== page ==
Is Norman, the 'psychopath AI' one step too far?
The week’s news has once again been dominated by AI. But there’s a good reason behind that due to some very interesting developments in that sector.
The first and perhaps most worrying thing to come out of the world of AI this week was ‘Norman’. Now admittedly creating a psychopathic AI sounds like a terrible idea but the creation of Norman’s is designed to help to raise awareness of growing issues within AI research.
Norman was purposely fed data from some of the darkest corners of the web and was then asked what it could identify from inkblot drawings. The results were compared with another AI that was fed normal data. The ‘normal' AI identified the images as flowers, birds and people whereas Norman identified the same images as people being brutally murdered.
Now, this experiment might seem a waste of time but it helps to highlight the issue of bias within AI. Most assume AI will be unbiased as it’s a machine, but we’ve seen with the Norman experiment, AI will carry forward any bias within the data it is trained on.
The other big newsworthy item that relates to AI came from Ben Broadbent, a deputy governor of the Bank of England. In his interview with the Telegraph he talked about how the British economy appears to have entered a climacteric phase.
A climacteric economy is one that has become less potent and is generally experiencing slow productivity growth. The term is particularly used to describe the slowdown of productivity growth that occurred in the 19th century which some historians believe was caused by the shift from steam to electricity.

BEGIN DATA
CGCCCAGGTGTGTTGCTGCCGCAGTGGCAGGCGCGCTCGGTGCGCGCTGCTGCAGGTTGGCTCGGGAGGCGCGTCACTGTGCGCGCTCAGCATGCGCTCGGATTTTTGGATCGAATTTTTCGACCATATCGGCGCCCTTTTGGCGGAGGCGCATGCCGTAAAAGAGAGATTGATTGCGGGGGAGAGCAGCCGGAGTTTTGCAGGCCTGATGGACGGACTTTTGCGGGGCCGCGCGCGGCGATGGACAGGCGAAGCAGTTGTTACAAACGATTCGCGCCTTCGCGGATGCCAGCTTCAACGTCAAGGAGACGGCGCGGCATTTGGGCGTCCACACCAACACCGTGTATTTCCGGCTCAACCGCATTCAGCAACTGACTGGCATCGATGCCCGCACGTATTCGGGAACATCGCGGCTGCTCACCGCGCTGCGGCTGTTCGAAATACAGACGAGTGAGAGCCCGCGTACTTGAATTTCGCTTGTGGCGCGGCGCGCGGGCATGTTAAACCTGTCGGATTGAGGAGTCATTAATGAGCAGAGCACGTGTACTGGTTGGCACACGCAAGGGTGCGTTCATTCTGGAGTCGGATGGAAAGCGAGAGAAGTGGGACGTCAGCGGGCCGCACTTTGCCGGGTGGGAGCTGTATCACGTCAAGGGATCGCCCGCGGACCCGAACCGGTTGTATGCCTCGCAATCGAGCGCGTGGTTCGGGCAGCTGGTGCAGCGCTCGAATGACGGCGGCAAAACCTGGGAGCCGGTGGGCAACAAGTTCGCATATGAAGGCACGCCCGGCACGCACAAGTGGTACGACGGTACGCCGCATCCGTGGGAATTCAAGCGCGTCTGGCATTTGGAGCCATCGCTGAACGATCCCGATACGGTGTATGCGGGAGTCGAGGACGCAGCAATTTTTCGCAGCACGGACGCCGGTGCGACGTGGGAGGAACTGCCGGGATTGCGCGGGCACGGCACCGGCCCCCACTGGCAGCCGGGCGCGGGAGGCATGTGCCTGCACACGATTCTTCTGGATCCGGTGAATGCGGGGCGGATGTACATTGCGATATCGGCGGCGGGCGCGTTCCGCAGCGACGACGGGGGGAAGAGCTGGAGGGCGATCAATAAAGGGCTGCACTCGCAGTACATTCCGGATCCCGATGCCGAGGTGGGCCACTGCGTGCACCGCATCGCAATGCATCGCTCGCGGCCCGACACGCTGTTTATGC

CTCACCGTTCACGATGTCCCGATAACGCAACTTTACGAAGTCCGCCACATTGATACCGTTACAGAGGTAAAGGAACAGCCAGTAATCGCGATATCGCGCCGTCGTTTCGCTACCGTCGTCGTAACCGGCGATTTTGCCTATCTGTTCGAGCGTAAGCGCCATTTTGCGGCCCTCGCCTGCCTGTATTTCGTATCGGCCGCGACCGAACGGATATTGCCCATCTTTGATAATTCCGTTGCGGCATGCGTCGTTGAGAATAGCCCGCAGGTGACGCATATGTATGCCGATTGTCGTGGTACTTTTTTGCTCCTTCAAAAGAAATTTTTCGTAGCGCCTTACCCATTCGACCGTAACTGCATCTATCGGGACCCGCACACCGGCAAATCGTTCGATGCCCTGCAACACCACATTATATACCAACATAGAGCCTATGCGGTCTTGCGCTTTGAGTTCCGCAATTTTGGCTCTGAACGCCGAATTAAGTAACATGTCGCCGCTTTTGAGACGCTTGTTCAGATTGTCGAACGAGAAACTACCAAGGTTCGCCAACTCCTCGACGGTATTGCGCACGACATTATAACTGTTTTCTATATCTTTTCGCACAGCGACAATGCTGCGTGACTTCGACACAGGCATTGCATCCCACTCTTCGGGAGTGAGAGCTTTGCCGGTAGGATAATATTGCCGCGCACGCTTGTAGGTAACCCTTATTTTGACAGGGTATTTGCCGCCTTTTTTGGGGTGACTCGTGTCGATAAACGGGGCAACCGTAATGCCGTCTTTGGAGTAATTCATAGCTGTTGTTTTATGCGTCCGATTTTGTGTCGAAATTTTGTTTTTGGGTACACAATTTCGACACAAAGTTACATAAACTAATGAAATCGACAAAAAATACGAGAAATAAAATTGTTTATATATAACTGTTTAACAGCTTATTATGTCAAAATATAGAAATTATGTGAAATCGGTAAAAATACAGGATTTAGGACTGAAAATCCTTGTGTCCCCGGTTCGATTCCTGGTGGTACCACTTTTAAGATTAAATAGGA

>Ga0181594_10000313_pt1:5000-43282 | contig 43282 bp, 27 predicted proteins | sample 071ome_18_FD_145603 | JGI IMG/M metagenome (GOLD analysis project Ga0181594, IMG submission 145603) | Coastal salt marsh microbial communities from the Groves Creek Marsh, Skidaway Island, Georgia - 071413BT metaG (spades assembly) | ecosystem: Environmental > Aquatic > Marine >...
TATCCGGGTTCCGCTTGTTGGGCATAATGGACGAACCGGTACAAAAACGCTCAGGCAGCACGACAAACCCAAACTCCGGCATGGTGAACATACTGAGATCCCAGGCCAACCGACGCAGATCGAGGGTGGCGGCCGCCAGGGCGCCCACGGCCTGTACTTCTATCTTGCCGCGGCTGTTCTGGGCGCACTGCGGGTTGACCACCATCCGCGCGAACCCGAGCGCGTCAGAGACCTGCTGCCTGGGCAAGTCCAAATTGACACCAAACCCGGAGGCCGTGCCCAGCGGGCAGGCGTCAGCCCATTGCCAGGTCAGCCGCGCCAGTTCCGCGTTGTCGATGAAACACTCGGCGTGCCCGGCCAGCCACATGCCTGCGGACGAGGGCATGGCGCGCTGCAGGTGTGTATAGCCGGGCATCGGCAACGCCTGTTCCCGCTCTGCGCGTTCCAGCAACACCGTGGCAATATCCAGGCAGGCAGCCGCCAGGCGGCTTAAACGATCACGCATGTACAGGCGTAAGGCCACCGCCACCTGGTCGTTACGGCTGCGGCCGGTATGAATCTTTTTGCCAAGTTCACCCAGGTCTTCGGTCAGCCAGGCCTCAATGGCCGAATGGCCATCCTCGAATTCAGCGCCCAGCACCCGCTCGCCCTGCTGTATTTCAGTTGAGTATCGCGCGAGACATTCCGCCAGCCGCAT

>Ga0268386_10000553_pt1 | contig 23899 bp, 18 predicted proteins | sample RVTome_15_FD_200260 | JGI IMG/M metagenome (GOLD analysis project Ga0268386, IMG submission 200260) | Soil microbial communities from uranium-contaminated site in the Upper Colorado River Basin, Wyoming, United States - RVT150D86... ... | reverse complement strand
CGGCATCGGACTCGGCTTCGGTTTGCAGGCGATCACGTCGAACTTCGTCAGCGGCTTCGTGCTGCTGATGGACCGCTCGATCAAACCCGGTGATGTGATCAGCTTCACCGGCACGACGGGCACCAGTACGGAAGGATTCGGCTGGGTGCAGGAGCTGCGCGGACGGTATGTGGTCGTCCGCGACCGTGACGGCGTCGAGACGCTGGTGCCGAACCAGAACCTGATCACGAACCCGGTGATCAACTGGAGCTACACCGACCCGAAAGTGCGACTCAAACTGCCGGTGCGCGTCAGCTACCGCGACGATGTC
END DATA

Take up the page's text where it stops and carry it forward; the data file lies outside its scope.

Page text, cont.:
As such Mr Broadbent believes that we may have reached the peak productivity provided by the most recent industrial revolution and driven by the internet. He believes that we must now wait for the next industrial revolution which may come from AI.
As the wheels of the next potential industrial revolution begin to turn it is important to look at how others are using AI to their advantage. Starbucks is using AI to boost performance in a number of telling ways for example.
When considering AI, the first thing to look at is where the data for the AI comes from and if it might have any biases. The sources Starbucks use is their app and reward scheme, both of which have millions of users which helps remove bias thanks to a large data pool.
The most obvious use for AI is in personalising the customer experience by offering deals based on things they like or on things people with similar tastes have liked previously, as well as incorporating local weather reports and the date in order to give the customer the best experience possible in real time.
A less obvious use of AI in Starbucks is used when choosing new store locations. Deciding to open a new Starbucks is a complicated process that AI helps to simplify greatly. Evaluating and combining several different types of data such as proximity to other stores, the demographics of the area and the traffic around the site all helps to simulate not only how well the store would perform but also how it would affect other local stores.